California Labor Code 2751 LC requires employers to put commission-based employment contracts in writing. These contracts remain enforceable as long as the parties to the contract continue operating under its terms – even after the contract expires.
The full text of the statute reads as follows:
LC 2751. (a) Whenever an employer enters into a contract of employment with an employee for services to be rendered within this state and the contemplated method of payment of the employee involves commissions, the contract shall be in writing and shall set forth the method by which the commissions shall be computed and paid.
(b) The employer shall give a signed copy of the contract to every employee who is a party thereto and shall obtain a signed receipt for the contract from each employee. In the case of a contract that expires and where the parties nevertheless continue to work under the terms of the expired contract, the contract terms are presumed to remain in full force and effect until the contract is superseded or employment is terminated by either party.
(c) As used in this section, “commissions” has the meaning set forth in Section 204.1. For purposes of this section only, “commission” does not include any of the following:
(1) Short-term productivity bonuses such as are paid to retail clerks.
(2) Temporary, variable incentive payments that increase, but do not decrease, payment under the written contract.
(3) Bonus and profit-sharing plans, unless there has been an offer by the employer to pay a fixed percentage of sales or profits as compensation for work to be performed.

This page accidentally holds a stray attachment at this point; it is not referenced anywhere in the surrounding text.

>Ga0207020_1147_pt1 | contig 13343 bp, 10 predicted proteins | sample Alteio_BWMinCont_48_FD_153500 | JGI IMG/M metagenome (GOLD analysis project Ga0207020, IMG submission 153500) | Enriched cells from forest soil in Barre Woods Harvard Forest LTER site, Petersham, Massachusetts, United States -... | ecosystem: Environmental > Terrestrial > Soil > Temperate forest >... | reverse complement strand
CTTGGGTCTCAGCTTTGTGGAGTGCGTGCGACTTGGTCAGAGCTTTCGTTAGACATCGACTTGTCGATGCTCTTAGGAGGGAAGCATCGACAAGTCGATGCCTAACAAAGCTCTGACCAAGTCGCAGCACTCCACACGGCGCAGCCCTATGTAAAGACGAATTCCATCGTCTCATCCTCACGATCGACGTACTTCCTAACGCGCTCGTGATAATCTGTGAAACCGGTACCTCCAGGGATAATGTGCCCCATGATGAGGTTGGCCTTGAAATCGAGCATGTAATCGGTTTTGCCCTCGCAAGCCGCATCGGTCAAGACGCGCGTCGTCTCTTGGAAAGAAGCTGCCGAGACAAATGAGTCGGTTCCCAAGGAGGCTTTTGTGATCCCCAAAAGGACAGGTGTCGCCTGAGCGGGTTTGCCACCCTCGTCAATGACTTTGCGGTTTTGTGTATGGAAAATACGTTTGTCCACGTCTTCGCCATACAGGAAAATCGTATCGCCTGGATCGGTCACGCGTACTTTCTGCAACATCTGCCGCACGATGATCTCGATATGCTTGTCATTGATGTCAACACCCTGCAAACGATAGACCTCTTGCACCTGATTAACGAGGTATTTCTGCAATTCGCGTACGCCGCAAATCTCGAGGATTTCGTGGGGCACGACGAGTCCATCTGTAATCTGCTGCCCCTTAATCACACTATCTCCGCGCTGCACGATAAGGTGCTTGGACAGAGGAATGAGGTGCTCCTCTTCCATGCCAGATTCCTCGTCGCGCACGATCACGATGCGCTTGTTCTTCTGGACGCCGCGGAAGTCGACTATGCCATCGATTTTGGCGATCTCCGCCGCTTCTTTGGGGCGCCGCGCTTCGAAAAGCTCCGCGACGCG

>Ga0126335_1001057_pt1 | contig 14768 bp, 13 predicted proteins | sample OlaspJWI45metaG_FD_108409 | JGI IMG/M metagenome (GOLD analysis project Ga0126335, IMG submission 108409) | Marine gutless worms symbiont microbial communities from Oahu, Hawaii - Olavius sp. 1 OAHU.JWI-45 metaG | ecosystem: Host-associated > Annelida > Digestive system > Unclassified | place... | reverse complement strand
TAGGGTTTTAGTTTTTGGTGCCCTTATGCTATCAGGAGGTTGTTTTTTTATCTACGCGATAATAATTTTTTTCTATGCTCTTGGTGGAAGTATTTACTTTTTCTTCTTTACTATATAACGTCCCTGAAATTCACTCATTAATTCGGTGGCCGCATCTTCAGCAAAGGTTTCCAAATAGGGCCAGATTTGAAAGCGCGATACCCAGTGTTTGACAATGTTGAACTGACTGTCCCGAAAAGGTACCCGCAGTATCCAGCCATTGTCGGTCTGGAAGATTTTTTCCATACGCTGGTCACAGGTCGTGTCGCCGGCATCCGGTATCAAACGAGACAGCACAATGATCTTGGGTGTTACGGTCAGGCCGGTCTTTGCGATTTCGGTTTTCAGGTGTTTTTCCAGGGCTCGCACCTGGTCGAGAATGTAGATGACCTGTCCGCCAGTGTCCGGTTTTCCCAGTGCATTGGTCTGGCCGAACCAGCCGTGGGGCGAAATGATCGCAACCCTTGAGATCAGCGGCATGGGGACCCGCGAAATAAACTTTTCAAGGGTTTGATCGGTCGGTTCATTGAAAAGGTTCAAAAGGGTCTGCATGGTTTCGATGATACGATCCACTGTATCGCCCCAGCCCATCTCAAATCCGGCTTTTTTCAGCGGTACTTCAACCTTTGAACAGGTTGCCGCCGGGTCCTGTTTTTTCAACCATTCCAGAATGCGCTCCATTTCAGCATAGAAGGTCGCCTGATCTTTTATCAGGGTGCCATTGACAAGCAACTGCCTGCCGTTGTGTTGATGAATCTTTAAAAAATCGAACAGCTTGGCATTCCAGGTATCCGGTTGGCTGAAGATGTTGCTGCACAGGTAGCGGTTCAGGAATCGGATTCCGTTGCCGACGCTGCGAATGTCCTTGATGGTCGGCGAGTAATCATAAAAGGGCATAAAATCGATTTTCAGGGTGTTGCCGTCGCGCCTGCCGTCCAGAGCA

California Labor Code 2751 LC requires that employment contracts that involve commission payments be in writing. It does not matter if the worker is also being paid wages in addition to the commissions.
Every employee must be given a signed copy of this employment contract. If the employer and employee continue to work under the terms of the contract after it expires, California law presumes the contract to be enforceable until:
- one of the parties ends the contract, or
- the contract is superseded by another contract.
Note that commissions do not include the following four types of remuneration:
- bonuses based on short-term productivity (common in retail);
- short-term, changeable incentives that increase payments in the contract;
- Profit-sharing plans (unless the employer offered to pay a fixed percentage of sales or profits as compensation); and
- Bonuses (unless the employer offered to pay a fixed percentage of sales or profits as compensation)
See our related articles, How often do California employers have to pay sales commissions? and California law on commission pay after termination.
- California Labor Code 2751 LC – Contract involving commissions; Duties of employer; Terms of expired contract. See also: Lett v. Paymentech, Inc. (N.D. Cal. 1999) 81 F.Supp.2d 992.